Sunday, October 07, 2012

Building a Hog Pen: Version 2.0


So it had to happen... A pig pen expansion. The pigs grew and are still growing and needed a new habitat badly for a while now. We finally got around to it last weekend.

While we were putting in a trench to run water and power down to the shed, future barn site, and my brother's new home-site at the edge of the woods we went ahead and trenched a 6-10" deep perimeter around where we wanted the new pig pen to be. I then went back around and dug about 30 post holes by hand and scrounged up every available landscape timber, fence post, and 4x4 I could find to fill the holes. Then with the help of my brother and father in law we draped the fence down in the hole and around the posts of the perimeter, and now we're left with a fence lowered into the ground to deter digging under by the piggies. We debated on whether to bury the fence or leave the ditch open and decided on open to try to keep the fence from rusting out sooner. FYI: if you see my fence looking droopy or my posts crooked just take into account that this was a makeshift pig habitat that was put together by amateurs whose main goal was to get a fence erect rather than airtight and pretty.

Yes that is the old "mobile" pig hut in the background. Yes it is turned up on its side, and yes it was the host of a thousand varieties of hellish smells. Thanks to getting them out in the open with grass and room to run and lounge about the smell has gone down exponentially.

I had "set the line" at 4 days Over/Under on the pigs escaping from the new pen. For those that don't know that is sports gambling talk (you'd bet on the over or the under). Josh bet the Under saying he thought 3 days. Gerry bet the Over saying he thought they'd be in there for at least 2 weeks before they got out, if they did in fact get out. It has now been 7 days and not even a hint of escaping so far. It seems like if they try to root at the fence line at all (which they haven't really yet) then it actually buries the bottom of the fence and furthers our defenses against completely free range pigs.

Now there are two looming pig tasks in question: #1) Picking up pig three from neighbor's house, and #2) Castrating Bacon if it isn't too late. We are right along the borderline of it being too late for castration which I have had trouble deciding on. Originally the plan was to let him breed her and then castrate him but I think that might have been foolish pig newbie-talk. Then the plan was to castrate him soon and use my neighbor's boar hog for stud service and butcher our pig when it was time. Well then my neighbor said he was thinking about getting rid of his boar hog so I should hang onto mine's nuts, but now he has decided to keep him after all so castration is back on the table. Ah the things we ponder here at the farm...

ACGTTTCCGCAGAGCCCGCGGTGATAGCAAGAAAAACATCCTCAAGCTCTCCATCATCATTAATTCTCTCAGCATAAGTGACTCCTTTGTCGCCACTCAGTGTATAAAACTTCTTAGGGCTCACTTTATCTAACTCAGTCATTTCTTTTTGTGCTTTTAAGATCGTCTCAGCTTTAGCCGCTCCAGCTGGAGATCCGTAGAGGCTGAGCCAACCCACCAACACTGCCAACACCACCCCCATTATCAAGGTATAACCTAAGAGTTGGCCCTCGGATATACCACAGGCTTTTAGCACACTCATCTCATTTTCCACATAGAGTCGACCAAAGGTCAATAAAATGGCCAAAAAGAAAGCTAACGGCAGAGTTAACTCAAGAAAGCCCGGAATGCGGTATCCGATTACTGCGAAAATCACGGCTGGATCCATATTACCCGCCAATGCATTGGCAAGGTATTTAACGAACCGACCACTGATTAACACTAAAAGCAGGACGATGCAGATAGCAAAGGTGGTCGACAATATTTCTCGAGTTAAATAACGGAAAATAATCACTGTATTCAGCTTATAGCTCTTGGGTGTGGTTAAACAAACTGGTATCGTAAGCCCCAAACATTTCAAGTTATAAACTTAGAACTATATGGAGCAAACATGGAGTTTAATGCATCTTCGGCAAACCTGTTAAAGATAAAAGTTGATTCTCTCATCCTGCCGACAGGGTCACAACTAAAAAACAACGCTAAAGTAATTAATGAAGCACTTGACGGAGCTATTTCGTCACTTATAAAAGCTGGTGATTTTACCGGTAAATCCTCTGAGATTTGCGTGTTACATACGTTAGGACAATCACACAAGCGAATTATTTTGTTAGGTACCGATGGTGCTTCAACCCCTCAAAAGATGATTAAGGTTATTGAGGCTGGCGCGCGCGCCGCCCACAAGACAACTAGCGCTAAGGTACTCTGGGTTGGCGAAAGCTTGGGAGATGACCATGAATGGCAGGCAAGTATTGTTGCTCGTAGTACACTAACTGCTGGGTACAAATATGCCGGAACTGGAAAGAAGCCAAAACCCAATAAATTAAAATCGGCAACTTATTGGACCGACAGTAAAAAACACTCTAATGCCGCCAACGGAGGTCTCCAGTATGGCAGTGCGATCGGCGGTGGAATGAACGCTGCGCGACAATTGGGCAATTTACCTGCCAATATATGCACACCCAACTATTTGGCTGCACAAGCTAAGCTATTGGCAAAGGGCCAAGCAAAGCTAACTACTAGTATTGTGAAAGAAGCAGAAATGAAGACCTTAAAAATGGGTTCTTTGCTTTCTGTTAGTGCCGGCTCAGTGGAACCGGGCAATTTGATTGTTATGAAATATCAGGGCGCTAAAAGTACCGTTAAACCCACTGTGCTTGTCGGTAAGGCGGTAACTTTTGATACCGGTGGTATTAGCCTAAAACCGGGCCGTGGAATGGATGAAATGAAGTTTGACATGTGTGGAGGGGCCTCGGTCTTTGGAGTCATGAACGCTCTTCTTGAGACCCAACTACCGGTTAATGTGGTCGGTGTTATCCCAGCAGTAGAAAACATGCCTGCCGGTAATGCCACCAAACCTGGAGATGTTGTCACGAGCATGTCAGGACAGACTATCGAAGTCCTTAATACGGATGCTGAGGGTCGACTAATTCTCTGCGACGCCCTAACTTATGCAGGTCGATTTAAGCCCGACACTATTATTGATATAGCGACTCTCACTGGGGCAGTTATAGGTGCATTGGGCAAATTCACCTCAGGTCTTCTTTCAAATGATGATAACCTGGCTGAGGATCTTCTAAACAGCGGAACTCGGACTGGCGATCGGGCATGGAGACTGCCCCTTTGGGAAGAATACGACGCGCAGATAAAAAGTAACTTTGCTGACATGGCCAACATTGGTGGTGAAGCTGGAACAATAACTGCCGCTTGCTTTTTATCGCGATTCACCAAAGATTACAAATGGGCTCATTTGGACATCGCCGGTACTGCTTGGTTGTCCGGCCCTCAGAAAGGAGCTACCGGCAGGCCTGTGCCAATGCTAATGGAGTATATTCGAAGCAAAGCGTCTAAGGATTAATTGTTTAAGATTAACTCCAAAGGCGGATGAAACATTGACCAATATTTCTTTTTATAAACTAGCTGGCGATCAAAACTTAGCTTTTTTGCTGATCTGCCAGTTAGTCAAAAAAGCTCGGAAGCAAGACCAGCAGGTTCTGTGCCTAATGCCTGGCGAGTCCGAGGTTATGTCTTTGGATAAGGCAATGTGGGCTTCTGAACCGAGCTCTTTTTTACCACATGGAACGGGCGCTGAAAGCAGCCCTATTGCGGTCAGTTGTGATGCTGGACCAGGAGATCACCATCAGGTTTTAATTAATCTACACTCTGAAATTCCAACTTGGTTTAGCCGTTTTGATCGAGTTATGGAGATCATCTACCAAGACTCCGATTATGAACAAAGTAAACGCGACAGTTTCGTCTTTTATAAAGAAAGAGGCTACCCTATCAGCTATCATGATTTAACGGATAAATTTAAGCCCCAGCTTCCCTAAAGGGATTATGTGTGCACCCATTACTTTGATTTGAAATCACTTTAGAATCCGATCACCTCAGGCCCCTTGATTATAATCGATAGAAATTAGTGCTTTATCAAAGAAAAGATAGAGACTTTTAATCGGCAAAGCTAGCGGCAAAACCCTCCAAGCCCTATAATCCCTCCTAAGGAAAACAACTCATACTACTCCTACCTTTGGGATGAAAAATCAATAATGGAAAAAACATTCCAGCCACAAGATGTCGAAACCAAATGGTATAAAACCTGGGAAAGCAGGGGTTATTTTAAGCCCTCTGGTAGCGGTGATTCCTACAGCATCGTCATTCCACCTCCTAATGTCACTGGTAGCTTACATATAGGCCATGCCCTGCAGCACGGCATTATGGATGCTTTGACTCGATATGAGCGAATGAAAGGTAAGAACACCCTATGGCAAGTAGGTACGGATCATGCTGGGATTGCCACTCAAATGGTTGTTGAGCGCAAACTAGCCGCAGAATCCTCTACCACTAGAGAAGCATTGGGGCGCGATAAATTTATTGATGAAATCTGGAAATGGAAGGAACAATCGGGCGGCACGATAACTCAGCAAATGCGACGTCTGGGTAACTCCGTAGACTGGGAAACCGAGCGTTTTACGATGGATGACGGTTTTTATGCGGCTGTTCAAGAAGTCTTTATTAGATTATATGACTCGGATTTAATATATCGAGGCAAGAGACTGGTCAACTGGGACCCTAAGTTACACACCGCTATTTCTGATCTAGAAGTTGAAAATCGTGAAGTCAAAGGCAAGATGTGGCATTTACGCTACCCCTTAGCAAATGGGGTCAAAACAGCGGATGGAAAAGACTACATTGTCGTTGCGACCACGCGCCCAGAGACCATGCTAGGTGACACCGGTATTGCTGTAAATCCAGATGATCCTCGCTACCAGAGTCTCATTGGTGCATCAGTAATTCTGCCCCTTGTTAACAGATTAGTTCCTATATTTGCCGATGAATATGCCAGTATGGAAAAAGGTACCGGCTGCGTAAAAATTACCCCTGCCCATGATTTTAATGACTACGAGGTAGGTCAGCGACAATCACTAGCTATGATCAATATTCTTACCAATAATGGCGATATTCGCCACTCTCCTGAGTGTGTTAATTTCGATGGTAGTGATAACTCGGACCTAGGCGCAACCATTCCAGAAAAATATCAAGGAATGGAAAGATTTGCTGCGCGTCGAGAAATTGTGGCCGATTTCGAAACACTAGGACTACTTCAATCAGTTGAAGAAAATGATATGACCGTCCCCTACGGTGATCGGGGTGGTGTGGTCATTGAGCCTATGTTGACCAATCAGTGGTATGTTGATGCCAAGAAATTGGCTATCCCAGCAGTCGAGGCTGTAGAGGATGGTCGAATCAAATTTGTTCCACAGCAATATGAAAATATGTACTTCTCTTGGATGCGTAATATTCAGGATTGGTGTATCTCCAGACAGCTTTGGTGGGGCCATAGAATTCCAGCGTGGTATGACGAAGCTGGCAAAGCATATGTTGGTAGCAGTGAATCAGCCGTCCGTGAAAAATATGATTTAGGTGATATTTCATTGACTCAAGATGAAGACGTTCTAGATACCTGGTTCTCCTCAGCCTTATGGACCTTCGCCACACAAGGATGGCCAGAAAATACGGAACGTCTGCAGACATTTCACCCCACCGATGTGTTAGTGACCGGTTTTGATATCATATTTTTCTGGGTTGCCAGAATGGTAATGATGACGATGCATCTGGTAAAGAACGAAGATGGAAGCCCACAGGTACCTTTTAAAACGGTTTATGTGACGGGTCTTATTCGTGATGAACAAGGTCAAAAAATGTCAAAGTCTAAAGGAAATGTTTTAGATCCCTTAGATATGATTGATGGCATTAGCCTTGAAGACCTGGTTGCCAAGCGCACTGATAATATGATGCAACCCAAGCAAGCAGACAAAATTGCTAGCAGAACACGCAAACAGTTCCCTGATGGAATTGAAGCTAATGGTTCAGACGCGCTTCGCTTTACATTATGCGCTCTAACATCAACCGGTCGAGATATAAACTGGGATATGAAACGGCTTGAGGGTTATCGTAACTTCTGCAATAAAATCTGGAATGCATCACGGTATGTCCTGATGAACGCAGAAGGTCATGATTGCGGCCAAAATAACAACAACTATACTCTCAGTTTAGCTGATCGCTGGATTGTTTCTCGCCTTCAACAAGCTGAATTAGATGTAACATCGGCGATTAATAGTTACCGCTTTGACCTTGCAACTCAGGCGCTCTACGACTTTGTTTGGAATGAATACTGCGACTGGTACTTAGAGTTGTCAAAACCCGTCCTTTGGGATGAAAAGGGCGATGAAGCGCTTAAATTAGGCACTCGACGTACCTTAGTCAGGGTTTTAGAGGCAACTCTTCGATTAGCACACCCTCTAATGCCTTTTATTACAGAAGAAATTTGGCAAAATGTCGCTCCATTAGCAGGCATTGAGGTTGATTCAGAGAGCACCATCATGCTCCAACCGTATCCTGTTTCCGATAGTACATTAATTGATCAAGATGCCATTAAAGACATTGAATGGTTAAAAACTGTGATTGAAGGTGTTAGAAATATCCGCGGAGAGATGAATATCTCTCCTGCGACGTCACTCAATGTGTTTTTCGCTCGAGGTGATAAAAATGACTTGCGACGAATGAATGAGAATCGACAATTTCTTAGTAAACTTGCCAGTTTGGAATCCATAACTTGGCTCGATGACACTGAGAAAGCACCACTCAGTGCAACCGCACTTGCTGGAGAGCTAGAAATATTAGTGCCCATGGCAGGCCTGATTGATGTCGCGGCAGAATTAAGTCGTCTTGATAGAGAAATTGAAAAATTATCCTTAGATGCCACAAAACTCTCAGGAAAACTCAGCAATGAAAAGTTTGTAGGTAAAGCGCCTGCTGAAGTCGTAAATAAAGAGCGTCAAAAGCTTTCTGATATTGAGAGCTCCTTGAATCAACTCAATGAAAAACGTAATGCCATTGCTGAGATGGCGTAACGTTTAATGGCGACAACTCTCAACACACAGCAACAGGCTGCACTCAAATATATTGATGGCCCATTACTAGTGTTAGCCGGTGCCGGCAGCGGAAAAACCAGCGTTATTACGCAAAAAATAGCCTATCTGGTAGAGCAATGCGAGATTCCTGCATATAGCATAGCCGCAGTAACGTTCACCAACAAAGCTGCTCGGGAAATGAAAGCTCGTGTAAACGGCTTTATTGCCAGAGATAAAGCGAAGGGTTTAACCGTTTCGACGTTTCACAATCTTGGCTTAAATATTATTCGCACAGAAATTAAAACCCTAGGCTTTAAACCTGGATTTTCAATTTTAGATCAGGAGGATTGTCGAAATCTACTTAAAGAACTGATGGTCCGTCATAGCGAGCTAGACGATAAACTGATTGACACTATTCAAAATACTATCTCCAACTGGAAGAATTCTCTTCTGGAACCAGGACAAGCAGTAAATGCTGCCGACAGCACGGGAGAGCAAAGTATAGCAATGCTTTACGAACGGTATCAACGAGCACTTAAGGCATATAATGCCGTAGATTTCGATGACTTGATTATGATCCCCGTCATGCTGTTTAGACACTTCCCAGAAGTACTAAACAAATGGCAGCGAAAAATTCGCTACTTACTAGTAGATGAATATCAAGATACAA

3 comments:

  1. I think you got two cute piggies there Jason.Have read about the pork shortage we are getting,you can google it.We're not gonna do pigs just the chickens til we get used to our surroundings.I just got my chicken book Storey's Guide to Raising Chickens and it's good.I mainly want a garden and go from there. Hows' the your animals coming along,getting ready for winter?

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  2. Going good, and they're eatin too much lol. Need to get rid of a few goats and some birds too. Shouldn't be too much of a pork shortage around here, lol.

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    1. My cuz told me you couldn't turn a corner up there without hitting a chicken coop,alot more people are having pigs again,and gardens.I've been trying my best to keep up with any kind of news around those parts.I don't want to walk into a you know what and be blinded.We're gonna be at least 5 miles out of town and right smack in the middle of country so I don't think we are gonna have problems.Don't know yet how long it will take to get a coop going.

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The Crowsons